Do we have a distinguishment here? The Prophet (saws) manumitted Safiya (raa) as part of her mahr when he married her. If Safiya (raa) was only going to be an amma (slave/lady captive) for Nabi (saws) then she would not have had to wear the veil. But since Nabi (saws) ordered her to wear the veil then her position took on a higher significance, not only would she be known as his wife but she would also be known as Umm Al Muminoon. (Mother of the Believers) "Safiya was amongst those who were ordered to use a veil." Does this sentence imply that all women wore the veil or is it used in the context to distinguish her from others? This guy Anas who narrated the above two was the most one to know about the order of veiling next to Umar (raa) who wanted so bad that an ayah would be sent down from Allah (swt) for the Prophet's wives to start veiling and of course the greatest alima (female scholar) Aisha (raa). Sahih Al-Bukhari Volume 7, Book 65, Number 375 Narrated Anas: I know (about) the Hijab (the order of veiling of women) more than anybody else. Ubai bin Ka'b used to ask me about it...."

Also, I found one other hadith that shows a woman who was not the Mother of the Believers. Sunan Abu Dawud Book 14, Number 2482: Narrated Thabit ibn Qays: A woman called Umm Khallad came to the Prophet (saws) while she was veiled. She was searching for her son who had been killed (in the battle) Some of the Companions of the Prophet (saws) said to her: You have come here asking for your son while veiling your face? She said: If I am afflicted with the loss of my son, I shall not suffer the loss of my modesty. The Apostle of Allah (saws) said: You will get the reward of two martyrs for your son. She asked: Why is that so, Apostle of Allah? He replied: Because the people of the Book have killed him.

Is that disapproval from the sahabi men when she came to them with her face veiled? And nabi (saws) did not tell them they were wrong for asking her that. If he disapproved of them criticizing her for wearing a face veil he would have immediately corrected them for he does not forget anything. If it was a fard practice then the sahabi men would not have said anything to her? From what I can understand it is not shown that the Prophet (saws) disapproved of her wearing face veil either. It certainly doesn't specifically say that face veiling is fard. Which must mean she have had a choice right?

5. Some pro-niqaabis claim that Asma (raa) wore the face veil but where is the hadith that says she did? I have never seen or even heard of it. Not to say it doesn't exist. There has been a limited amount of ahadith translated from Arabic into other languages. I did however find the following hadith concerning Asma (raa) "Aisha reported that Asmaa, the daughter of Abu Bakr, entered into the presence of the Messenger of Allaah wearing thin transparent clothing, So the Messenger of Allaah turned away from her saying : ‘O’ Asmaa, when a women reaches the age of menstruation, it is not allowed that any of her should be seen except this’ - and he pointed to his face and two hands." (Sahih, reported from Abu Dawud and Al-Bayhaqee.)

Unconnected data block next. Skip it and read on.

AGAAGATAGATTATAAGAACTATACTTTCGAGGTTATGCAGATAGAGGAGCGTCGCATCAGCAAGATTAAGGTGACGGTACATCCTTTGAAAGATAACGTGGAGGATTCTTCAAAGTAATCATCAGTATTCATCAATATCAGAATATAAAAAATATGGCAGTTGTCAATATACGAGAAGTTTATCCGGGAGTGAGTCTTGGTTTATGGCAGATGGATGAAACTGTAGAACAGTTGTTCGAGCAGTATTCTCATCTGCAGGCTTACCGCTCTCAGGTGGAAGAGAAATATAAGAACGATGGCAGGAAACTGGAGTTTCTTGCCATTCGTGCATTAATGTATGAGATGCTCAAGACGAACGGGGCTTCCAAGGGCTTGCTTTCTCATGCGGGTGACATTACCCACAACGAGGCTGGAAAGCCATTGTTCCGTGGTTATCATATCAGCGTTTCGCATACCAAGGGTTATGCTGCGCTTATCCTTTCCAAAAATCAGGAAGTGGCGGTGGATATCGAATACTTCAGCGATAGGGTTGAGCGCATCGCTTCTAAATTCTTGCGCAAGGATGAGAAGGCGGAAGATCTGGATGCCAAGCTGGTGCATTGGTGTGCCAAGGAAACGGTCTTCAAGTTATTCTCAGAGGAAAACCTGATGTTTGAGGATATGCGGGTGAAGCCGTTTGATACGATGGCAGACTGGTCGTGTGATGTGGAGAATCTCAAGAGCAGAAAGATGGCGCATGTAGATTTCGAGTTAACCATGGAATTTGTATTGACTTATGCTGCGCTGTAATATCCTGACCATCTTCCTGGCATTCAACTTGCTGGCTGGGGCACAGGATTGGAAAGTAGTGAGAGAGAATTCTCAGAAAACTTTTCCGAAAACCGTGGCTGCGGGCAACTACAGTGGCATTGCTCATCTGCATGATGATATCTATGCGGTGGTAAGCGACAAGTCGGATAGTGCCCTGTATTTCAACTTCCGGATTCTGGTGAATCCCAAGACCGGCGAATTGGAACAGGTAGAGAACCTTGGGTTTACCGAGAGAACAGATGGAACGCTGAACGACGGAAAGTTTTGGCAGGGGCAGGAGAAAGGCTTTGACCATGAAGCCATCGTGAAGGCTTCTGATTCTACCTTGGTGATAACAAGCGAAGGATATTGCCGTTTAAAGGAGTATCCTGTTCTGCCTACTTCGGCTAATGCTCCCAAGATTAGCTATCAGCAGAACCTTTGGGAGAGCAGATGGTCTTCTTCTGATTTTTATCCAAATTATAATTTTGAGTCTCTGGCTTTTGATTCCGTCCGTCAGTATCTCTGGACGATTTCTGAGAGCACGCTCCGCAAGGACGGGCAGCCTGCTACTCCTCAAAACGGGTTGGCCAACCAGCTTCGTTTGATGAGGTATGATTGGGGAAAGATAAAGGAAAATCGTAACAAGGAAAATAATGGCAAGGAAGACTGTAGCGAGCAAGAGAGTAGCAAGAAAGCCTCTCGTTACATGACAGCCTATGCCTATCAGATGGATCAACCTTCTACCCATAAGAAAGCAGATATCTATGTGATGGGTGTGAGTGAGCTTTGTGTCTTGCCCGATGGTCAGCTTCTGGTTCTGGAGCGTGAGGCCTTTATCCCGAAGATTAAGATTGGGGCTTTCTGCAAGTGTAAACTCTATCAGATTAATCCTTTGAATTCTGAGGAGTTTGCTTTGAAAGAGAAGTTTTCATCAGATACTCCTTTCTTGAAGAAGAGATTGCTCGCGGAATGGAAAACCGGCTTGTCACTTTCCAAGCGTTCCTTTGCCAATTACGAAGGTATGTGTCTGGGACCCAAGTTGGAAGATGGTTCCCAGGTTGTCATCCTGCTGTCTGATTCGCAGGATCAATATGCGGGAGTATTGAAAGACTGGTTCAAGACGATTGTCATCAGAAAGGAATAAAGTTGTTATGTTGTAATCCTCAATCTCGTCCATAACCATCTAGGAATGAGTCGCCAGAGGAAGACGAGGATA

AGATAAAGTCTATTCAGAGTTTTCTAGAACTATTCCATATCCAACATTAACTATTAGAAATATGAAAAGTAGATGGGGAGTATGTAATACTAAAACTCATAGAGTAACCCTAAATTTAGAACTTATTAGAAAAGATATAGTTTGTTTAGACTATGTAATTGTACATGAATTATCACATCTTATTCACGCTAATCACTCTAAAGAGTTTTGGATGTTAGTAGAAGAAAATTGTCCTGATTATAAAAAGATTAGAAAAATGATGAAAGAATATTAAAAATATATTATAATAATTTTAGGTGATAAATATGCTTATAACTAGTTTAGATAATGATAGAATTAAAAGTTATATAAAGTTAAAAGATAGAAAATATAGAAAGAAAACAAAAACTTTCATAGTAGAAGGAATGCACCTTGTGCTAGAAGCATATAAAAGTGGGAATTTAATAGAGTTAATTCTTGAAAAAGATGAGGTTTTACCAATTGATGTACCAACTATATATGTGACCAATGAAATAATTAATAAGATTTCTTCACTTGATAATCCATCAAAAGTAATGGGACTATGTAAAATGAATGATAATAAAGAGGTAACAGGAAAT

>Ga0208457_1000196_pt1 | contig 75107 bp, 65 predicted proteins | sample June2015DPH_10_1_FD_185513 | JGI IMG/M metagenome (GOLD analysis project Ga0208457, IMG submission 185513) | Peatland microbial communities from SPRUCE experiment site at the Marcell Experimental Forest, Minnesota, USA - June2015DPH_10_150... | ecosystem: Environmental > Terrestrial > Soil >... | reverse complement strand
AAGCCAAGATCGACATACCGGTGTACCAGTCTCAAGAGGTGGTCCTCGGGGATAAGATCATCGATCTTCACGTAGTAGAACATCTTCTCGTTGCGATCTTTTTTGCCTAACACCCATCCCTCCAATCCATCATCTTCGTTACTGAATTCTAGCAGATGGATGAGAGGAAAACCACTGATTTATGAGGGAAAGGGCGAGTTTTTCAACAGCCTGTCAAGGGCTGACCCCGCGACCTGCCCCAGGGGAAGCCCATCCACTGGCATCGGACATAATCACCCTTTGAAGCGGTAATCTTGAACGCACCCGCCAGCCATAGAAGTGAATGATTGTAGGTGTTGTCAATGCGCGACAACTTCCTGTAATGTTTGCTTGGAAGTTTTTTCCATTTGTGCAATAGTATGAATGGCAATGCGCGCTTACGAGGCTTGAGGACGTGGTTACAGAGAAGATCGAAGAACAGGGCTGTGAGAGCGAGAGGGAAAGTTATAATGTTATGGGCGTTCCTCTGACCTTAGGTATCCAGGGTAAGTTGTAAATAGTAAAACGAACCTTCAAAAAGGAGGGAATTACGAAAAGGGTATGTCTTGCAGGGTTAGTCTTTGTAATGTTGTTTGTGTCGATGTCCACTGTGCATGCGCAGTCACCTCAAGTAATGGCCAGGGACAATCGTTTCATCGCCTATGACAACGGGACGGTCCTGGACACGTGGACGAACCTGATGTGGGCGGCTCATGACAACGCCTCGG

Tan 2 Piece Al-Amira Hijab in Textured Jacquard FabricThe pro-niqaabis claim that this hadith is weak. [1] It would make so much sense to make it weak in order to make the order of face veiling more stronger. Some even claim that this hadith is interpretated as an exception for prayer. Ok let's assume this particular hadith is in fact da'if (weak) but we still have these:

Narrated Anas ibn Malik: The Prophet (saws) brought Fatimah a slave which he donated to her. Fatimah wore a garment which, when she covered her head, did not reach her feet, and when she covered her feet by it, that garment did not reach her head. When the Prophet (saws) saw her struggle, he said: There is no harm to you: Here is only your father and slave. Sunan Abu Dawud: Book 32, Number 4094.

and

Narrated Aisha, Ummul Mu'minin: Safiyyah, daughter of Shaybah, said that Aisha mentioned the women of Ansar, praised them and said good words about them. She then said: When Surat an-Nur came down, they took the curtains, tore them and made head covers of them. Sunan Abu Dawud: Book 32, Number 4089.

and

Narrated Umm Salamah, Ummul Mu'minin: When the verse "That they should cast their outer garments over their persons" was revealed, the women of Ansar came out as if they had crows over their heads. Sunan Abu Dawud: Book 32, Number 4090.